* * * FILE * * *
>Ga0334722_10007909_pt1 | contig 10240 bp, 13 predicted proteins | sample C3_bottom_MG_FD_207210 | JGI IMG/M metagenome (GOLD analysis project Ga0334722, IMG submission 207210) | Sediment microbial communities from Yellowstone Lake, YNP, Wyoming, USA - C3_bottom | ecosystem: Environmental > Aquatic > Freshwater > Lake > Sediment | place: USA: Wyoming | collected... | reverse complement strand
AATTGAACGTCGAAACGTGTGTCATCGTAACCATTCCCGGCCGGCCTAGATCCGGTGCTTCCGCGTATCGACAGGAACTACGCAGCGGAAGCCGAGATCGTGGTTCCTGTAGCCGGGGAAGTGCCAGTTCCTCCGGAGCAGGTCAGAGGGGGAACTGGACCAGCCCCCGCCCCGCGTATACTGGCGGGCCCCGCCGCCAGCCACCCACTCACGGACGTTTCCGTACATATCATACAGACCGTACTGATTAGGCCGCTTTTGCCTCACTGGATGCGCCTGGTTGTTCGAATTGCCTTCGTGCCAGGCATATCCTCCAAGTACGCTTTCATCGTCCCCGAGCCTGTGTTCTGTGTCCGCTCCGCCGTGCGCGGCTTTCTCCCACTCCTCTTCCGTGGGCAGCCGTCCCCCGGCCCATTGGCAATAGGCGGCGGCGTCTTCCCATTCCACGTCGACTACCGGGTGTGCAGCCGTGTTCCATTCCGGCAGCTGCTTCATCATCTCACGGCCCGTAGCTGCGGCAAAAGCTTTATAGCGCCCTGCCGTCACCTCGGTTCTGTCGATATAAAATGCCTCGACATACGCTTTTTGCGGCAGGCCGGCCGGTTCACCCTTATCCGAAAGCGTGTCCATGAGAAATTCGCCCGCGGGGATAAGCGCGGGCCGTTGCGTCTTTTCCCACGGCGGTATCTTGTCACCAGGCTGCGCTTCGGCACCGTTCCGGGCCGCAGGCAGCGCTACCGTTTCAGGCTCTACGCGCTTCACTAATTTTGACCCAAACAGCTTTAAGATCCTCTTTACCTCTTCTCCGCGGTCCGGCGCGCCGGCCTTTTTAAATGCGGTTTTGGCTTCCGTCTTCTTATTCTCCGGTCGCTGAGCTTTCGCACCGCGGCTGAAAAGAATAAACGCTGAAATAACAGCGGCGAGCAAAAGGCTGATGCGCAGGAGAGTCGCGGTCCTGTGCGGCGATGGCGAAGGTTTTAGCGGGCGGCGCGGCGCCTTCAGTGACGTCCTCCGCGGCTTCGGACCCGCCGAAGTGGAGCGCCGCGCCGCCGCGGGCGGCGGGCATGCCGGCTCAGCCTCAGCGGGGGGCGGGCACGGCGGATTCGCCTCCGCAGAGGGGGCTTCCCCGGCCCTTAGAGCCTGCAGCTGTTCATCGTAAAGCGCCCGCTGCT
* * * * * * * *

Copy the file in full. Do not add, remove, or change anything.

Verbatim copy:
>Ga0334722_10007909_pt1 | contig 10240 bp, 13 predicted proteins | sample C3_bottom_MG_FD_207210 | JGI IMG/M metagenome (GOLD analysis project Ga0334722, IMG submission 207210) | Sediment microbial communities from Yellowstone Lake, YNP, Wyoming, USA - C3_bottom | ecosystem: Environmental > Aquatic > Freshwater > Lake > Sediment | place: USA: Wyoming | collected... | reverse complement strand
AATTGAACGTCGAAACGTGTGTCATCGTAACCATTCCCGGCCGGCCTAGATCCGGTGCTTCCGCGTATCGACAGGAACTACGCAGCGGAAGCCGAGATCGTGGTTCCTGTAGCCGGGGAAGTGCCAGTTCCTCCGGAGCAGGTCAGAGGGGGAACTGGACCAGCCCCCGCCCCGCGTATACTGGCGGGCCCCGCCGCCAGCCACCCACTCACGGACGTTTCCGTACATATCATACAGACCGTACTGATTAGGCCGCTTTTGCCTCACTGGATGCGCCTGGTTGTTCGAATTGCCTTCGTGCCAGGCATATCCTCCAAGTACGCTTTCATCGTCCCCGAGCCTGTGTTCTGTGTCCGCTCCGCCGTGCGCGGCTTTCTCCCACTCCTCTTCCGTGGGCAGCCGTCCCCCGGCCCATTGGCAATAGGCGGCGGCGTCTTCCCATTCCACGTCGACTACCGGGTGTGCAGCCGTGTTCCATTCCGGCAGCTGCTTCATCATCTCACGGCCCGTAGCTGCGGCAAAAGCTTTATAGCGCCCTGCCGTCACCTCGGTTCTGTCGATATAAAATGCCTCGACATACGCTTTTTGCGGCAGGCCGGCCGGTTCACCCTTATCCGAAAGCGTGTCCATGAGAAATTCGCCCGCGGGGATAAGCGCGGGCCGTTGCGTCTTTTCCCACGGCGGTATCTTGTCACCAGGCTGCGCTTCGGCACCGTTCCGGGCCGCAGGCAGCGCTACCGTTTCAGGCTCTACGCGCTTCACTAATTTTGACCCAAACAGCTTTAAGATCCTCTTTACCTCTTCTCCGCGGTCCGGCGCGCCGGCCTTTTTAAATGCGGTTTTGGCTTCCGTCTTCTTATTCTCCGGTCGCTGAGCTTTCGCACCGCGGCTGAAAAGAATAAACGCTGAAATAACAGCGGCGAGCAAAAGGCTGATGCGCAGGAGAGTCGCGGTCCTGTGCGGCGATGGCGAAGGTTTTAGCGGGCGGCGCGGCGCCTTCAGTGACGTCCTCCGCGGCTTCGGACCCGCCGAAGTGGAGCGCCGCGCCGCCGCGGGCGGCGGGCATGCCGGCTCAGCCTCAGCGGGGGGCGGGCACGGCGGATTCGCCTCCGCAGAGGGGGCTTCCCCGGCCCTTAGAGCCTGCAGCTGTTCATCGTAAAGCGCCCGCTGCT